Evidence Scott Peterson's defense team allegedly gathered about Laci Peterson's "real killers" is scheduled to be presented Friday to a judge behind closed doors.
"We have information that could possibly affect the arrest of other suspects who are still out there," Matt Dalton, one of Scott Peterson's defense lawyers, said during a Tuesday hearing in Stanislaus County Su- perior Court.
Neither Peterson nor his lead attorney, Mark Geragos, attended the hearing. Nor did Scott or Laci Peterson's families.
The hearing was another in a series to address possible public release of search warrants, the arrest warrant affidavit and autopsy reports in the double-murder case.
Tuesday, the hearing was before Judge Roger M. Beauchesne, who has jurisdiction over eight of the search warrants. Dalton said releasing warrant details to the media "could affect the possible apprehension of the real killers in this case."
Beauchesne agreed to hear what Geragos and Dalton have to say and set a hearing in his chamber for 1:30 p.m. Friday. He did not rule in a dispute over whether prosecutors would be allowed to sit in.
Defense and prosecution lawyers argued to keep the eight warrants sealed. Both sides have said intense media scrutiny could sway potential jurors and hurt Peterson's chances at a fair trial.
Also, keeping details secret has helped investigators screen unhelpful tips, because they know details no one else has access to, Senior Deputy District Attorney Dave Harris said. He called that control "a crucial tool" to help authorities build a "bulletproof" case that would withstand an appeal to a possible conviction.
Arguing for open proceedings
The Bee's lawyer, Charity Kenyon -- who is representing several other newspapers and TV stations as well -- has said that open proceedings are a mainstay of the legal system.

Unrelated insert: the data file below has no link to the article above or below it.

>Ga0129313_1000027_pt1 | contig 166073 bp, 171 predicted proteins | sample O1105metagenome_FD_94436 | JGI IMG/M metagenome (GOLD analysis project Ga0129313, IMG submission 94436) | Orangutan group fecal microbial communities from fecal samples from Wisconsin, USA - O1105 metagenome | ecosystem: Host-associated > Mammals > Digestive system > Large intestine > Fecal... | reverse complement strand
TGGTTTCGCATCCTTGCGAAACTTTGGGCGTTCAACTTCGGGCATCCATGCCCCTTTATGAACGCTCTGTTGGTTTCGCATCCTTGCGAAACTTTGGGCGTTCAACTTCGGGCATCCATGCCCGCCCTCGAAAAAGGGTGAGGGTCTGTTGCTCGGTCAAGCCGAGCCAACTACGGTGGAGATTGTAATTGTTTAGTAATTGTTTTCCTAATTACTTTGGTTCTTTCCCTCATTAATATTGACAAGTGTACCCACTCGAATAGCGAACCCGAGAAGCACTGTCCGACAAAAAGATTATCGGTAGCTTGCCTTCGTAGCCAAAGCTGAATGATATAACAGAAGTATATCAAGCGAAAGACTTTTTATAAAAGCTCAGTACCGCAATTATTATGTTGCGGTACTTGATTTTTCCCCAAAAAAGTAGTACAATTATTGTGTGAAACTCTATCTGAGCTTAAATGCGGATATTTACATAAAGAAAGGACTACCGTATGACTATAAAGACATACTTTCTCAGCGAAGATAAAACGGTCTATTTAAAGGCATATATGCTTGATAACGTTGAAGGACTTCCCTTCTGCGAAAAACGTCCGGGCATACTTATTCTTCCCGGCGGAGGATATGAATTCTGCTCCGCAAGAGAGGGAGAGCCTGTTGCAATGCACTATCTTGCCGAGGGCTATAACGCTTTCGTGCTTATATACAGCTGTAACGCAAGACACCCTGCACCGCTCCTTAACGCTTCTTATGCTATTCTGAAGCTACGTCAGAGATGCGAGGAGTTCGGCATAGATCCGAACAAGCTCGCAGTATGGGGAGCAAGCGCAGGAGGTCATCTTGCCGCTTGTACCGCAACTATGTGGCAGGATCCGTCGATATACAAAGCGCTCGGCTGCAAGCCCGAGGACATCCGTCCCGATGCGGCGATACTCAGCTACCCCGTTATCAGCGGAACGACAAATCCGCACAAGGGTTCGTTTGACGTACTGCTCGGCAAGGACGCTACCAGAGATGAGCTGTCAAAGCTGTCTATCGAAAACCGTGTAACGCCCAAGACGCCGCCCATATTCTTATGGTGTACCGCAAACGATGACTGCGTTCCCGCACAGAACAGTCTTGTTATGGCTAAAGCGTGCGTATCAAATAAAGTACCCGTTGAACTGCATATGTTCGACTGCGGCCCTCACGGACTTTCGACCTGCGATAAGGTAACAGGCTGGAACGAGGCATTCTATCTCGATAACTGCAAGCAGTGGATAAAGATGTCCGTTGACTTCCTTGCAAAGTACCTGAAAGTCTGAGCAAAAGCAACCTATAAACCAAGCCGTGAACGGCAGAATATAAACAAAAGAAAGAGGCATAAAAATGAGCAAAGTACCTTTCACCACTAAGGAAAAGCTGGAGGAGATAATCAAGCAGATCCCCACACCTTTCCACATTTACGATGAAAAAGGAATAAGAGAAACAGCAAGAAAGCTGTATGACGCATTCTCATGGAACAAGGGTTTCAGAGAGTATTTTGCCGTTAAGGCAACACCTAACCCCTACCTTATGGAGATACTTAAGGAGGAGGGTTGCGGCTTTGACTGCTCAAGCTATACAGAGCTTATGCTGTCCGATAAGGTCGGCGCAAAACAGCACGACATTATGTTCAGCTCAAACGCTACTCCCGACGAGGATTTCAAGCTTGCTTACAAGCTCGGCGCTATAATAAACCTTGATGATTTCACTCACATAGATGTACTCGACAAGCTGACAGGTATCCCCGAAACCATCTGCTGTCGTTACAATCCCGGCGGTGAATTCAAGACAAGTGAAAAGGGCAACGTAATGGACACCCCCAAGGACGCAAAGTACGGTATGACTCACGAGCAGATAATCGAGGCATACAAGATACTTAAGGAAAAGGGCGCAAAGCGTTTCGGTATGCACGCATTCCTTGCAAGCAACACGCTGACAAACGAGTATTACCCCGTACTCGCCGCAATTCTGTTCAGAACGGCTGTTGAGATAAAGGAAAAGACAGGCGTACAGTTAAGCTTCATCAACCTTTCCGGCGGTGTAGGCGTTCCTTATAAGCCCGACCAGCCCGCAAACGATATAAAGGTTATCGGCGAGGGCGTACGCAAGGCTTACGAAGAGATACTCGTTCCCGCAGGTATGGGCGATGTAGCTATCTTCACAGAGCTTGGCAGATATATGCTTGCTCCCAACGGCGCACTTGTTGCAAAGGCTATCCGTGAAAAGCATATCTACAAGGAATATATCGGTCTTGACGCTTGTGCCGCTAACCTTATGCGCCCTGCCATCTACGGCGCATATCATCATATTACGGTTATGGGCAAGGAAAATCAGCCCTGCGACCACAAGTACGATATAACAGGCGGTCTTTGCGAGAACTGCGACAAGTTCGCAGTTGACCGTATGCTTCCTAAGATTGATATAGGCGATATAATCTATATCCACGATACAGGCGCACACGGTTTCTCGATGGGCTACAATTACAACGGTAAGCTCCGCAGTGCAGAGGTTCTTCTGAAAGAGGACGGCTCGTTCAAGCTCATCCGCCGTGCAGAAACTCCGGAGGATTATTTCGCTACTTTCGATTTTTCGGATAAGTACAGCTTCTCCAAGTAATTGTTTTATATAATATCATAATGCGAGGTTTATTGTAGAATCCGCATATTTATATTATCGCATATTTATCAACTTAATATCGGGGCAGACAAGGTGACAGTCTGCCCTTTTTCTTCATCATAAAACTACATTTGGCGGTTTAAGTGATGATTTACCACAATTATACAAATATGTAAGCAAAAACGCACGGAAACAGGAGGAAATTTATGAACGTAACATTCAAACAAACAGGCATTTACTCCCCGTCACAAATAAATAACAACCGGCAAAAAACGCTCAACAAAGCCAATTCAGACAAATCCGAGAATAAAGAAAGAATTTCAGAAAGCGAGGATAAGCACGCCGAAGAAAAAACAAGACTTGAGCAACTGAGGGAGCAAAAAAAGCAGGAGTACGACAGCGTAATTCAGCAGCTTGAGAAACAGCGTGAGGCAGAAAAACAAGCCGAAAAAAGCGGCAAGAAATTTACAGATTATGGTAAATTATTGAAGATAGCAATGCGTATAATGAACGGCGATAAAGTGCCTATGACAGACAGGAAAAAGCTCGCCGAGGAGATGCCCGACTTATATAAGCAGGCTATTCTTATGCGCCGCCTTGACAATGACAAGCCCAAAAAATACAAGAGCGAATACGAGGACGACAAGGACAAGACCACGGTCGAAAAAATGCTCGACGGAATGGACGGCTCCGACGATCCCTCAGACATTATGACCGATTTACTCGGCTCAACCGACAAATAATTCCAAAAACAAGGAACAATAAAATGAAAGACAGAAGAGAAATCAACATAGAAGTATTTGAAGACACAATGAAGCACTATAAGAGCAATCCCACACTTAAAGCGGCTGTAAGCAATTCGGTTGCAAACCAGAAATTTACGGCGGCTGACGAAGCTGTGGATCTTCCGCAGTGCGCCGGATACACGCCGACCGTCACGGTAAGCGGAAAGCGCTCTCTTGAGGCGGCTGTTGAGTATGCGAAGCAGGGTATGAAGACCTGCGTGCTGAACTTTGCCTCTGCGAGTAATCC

She noted that prosecutors on Friday reversed an earlier stance on keeping secret another key area of evidence: autopsy reports on both bodies. The change stemmed from leaks to media that prosecutors say are favorable to Peterson's defense.
Beauchesne asked attorneys, "Should I base my decision on leaks and articles in newspapers?" He also asked if he should consider rumors that the defense team might suggest that a satanic cult killed Laci Peterson.
Any information that is not likely to alert another suspect, if there is any, should be kept under wraps, Kenyon agreed. But all other information should be released, she said.
Because court documents such as warrants sought by The Bee normally are shared with the public, Beauchesne asked if keeping them under wraps in this case sets a "bad precedent."
Harris replied that the Peterson case is "a different breed" because of the near-constant crush of media attention.
"I disagree that the media (are) the best safeguard of this information," Harris said.
As for evidence of Peterson's "real killers," Dalton told Beauchesne that the defense team has "made great progress in our investigation."
Harris noted that defense attorneys were allowed to sit in when prosecutors showed a judge their evidence behind closed doors and suggested that the same courtesy be afforded his office Friday.
After the hearing, Geragos said he had not decided whether to ask the judge to exclude prosecutors.
After hearing the evidence Friday, Beauchesne said he hopes to issue a written ruling by June 12 on whether to keep secret the warrant documents.
Bee staff writer Garth Stapley can be reached at 578-2390 or firstname.lastname@example.org.
Bee staff writer John Coté contributed to this report.